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Everything in Queens has a cool story attached to it, if you care to look.

– photo by Mitch Waxman

My reason for coming over to the forbidden northern coastline of Queens on this particular day was to gather a few street side shots of the NYC DEP’s Bowery Bay Wastewater Treatment Plant. I know… who dares to spend a Saturday evening walking over to the local sewer plant? One such myself, that’s who dares!

According to the NYC DEP – “The Bowery Bay Wastewater Treatment Plant went into operation in 1939 and is designed to treat 150 million gallons of wastewater a day. The plant serves approximately 850,000 residents in a drainage area of more than 15,000 acres in northwest Queens,” and “At the Bowery Bay Wastewater Treatment Plant, there are four holding tanks that have the capacity to store a combined 550,000 cubic feet of sludge.”

– photo by Mitch Waxman

Bowery Bay is the fifth largest of NYC’s 14 sewer plants, and you’ll find it on Berrian Blvd. between Steinway and 45th streets in Astoria, on the forbidden northern coast of the borough of Queens. Check out that bas relief on the Art Deco building with curved walls and glass brick windows! More on that in a minute, after the sewer story. 

Long story short, by the beginning of the 20th century, NY Harbor was in essence an open sewer which was severely compromised by both industrial and biological waste. Remember, before cars there horses and oxen, and everybody and everything poops at least once a day. They used to just wash into all the sewers, which were open to the rivers and harbor. This is why the rich people lived on the central spine of Manhattan, rather than at the water’s edge where the poor people gathered in tenements. In 1909, a fellow named Dr. George Soper (who was also the guy who identified Typhoid Mary) led the first comprehensive survey of the harbor’s ecology. In 1914, Soper led the Metropolitan Sewerage Commission, which released an 800 page long “Main Drainage and Sewage Disposal Works Proposed for New York City: Reports of Experts and Data Related to the Harbor” document which made recommendations about curatives.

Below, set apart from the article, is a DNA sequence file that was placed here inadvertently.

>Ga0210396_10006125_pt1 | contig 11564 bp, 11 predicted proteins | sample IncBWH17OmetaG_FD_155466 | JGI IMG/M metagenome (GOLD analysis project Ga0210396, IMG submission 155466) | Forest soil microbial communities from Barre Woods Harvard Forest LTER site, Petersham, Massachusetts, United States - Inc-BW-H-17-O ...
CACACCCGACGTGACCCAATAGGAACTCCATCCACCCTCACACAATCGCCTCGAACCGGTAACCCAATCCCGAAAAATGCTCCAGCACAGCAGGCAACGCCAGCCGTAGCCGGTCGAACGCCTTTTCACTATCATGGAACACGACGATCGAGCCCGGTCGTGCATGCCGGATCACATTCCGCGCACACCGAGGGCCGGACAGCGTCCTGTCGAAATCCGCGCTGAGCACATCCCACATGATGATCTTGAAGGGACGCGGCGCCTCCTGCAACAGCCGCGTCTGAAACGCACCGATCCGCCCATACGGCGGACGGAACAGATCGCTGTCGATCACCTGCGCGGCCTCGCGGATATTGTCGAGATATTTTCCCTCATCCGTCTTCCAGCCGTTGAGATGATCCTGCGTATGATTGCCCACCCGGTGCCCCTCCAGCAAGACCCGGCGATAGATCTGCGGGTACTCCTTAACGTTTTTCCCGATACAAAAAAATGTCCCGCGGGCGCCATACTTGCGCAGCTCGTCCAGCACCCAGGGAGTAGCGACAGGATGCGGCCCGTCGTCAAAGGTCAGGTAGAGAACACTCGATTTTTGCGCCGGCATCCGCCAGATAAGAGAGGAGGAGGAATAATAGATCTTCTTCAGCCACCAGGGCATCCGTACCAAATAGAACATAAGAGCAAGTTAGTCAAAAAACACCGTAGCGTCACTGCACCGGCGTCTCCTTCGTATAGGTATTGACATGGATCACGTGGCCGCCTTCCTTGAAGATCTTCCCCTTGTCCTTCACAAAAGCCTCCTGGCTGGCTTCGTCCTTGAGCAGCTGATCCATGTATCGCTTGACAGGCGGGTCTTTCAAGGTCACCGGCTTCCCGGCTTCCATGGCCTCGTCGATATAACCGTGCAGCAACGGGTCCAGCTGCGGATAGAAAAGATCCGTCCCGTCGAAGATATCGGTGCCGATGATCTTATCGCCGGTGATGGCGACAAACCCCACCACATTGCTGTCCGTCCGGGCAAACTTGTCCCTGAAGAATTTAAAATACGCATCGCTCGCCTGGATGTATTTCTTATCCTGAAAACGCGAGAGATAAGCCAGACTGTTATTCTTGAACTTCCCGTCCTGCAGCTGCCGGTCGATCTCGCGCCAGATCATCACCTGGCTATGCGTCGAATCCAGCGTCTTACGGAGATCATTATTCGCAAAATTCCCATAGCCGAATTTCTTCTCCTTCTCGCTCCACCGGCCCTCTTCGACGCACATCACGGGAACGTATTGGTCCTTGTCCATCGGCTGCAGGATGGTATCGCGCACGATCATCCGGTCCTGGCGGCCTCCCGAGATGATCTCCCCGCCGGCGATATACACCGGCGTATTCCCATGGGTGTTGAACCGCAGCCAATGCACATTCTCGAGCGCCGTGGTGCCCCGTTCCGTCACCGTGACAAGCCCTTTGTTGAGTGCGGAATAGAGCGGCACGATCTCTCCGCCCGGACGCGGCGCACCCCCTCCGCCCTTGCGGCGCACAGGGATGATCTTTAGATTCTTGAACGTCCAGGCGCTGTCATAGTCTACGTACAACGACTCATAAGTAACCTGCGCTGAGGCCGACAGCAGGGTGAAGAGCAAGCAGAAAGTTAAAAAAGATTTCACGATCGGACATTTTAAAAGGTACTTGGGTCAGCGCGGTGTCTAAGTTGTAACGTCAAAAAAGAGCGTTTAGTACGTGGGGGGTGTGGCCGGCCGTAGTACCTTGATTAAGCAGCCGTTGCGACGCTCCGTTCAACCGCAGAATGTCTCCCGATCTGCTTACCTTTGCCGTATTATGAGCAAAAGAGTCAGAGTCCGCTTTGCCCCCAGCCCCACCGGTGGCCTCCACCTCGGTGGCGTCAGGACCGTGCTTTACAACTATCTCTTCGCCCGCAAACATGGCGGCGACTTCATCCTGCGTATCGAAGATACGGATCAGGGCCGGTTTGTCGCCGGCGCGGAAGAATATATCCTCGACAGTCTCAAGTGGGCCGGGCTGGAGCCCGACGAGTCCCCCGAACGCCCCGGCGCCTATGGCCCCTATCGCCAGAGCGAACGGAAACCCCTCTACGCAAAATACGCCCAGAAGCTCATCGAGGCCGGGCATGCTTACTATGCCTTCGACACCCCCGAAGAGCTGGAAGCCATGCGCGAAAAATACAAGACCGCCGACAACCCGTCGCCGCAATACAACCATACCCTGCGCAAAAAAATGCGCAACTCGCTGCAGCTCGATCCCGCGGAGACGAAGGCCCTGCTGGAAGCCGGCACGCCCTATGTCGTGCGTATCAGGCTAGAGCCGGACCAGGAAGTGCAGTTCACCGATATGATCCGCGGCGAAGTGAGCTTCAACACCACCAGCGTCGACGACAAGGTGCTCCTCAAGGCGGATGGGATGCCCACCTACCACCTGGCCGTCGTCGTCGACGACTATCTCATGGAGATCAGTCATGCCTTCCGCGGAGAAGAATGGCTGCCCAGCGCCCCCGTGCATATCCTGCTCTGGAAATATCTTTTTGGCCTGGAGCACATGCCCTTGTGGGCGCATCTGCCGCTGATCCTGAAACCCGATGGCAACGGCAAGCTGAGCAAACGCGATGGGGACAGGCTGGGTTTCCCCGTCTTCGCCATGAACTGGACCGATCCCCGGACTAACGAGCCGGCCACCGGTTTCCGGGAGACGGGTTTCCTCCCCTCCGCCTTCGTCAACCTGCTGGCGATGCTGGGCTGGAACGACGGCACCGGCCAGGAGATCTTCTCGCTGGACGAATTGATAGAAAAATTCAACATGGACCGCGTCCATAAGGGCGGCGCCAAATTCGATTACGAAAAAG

By 1920, a plan had been drawn up, and in 1929 the Department of Sanitation was designated as the agency which would execute it – digging sewer pipes, connecting existing drainage systems in what was now the five boroughs, and building water treatment or sewer plants. They would also do what DSNY continues to do today, but what’s now the DEP used to be part of Sanitation. Then the Great Depression came along. 

– photo by Mitch Waxman

President Roosevelt created the Work Projects Administration (WPA) to jump start the national economy and put the talents of the jobless masses to work on vital infrastructure projects around the country. Hoover Dam, as well a good number of schools, libraries, parks, and post offices got built by WPA in this fashion. WPA didn’t forget about art, and made it a point of including public artworks on many of its projects. The WPA people worked with DSNY to build three new wastewater treatment plants in NY Harbor (between 1937 and 1944) – Wards Island in Manhattan, Tallman Island, and Bowery Bay in Queens. 

The bas reliefs adorning the Bowery Bay plant are by an Italian American sculptor named Cesare Stea.

– photo by Mitch Waxman

The Bowery Bay plant sits quite low to the water, and is in fact within the current zone you’d expect to flood due to coastal storms. Hurricanes Irene and Sandy did quite a number to the place, I’m told, and if current projections about sea level rise are accurate, the DEP is going to be experiencing a lot of problems at Bowery Bay in the coming decades. 

Two of Stea’s Bas Reliefs depicting depression era wastewater workers are covered (there’s four), along with an Art Deco entranceway to the plant, by plywood. Presumptively, the structure is still being repaired from the walloping it took during Hurricane Sandy. 

– photo by Mitch Waxman

Having hung around the more modern plant in Greenpoint has familiarized one with the shape of things, and the shot above depicts the settling tanks and high pressure air pipes which aerate the “honey” at the treatment plant. The stuff spends a bit of time in deep concrete tanks with pressurized air being forced into it from below. This causes solids to migrate downwards in the liquid column for post drainage collection, and oils and greases to migrate upwards for skimming. By modern day standards, there’s a lot left to be desired by the Bowery Bay Plant. It was designed with neighborhoods of two story homes and factories in mind, not city block sized fifty story residential towers. 

Given all the real estate activity in Western Queens in recent decades, and the sort of plans being bandied about by the powers that be in Manhattan for remaking the place in their own image… you’d think…

– photo by Mitch Waxman

It just isn’t the way people think anymore, I’m afraid. 

What we’re doing, municipal plan wise, is akin to cooking a large holiday meal, not setting up the table with plates and silver wear, and just flopping the food onto the table. You then tell your family and guests to just lick it all up, and that probably next year you’ll go out and buy plates. Or at least, we will leave that to the next Mayor to deal with. 

Dr. George Soper would probably be angry, if he hadn’t died in 1948.


“follow” me on Twitter- @newtownpentacle

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Written by Mitch Waxman

September 19, 2018 at 1:00 pm

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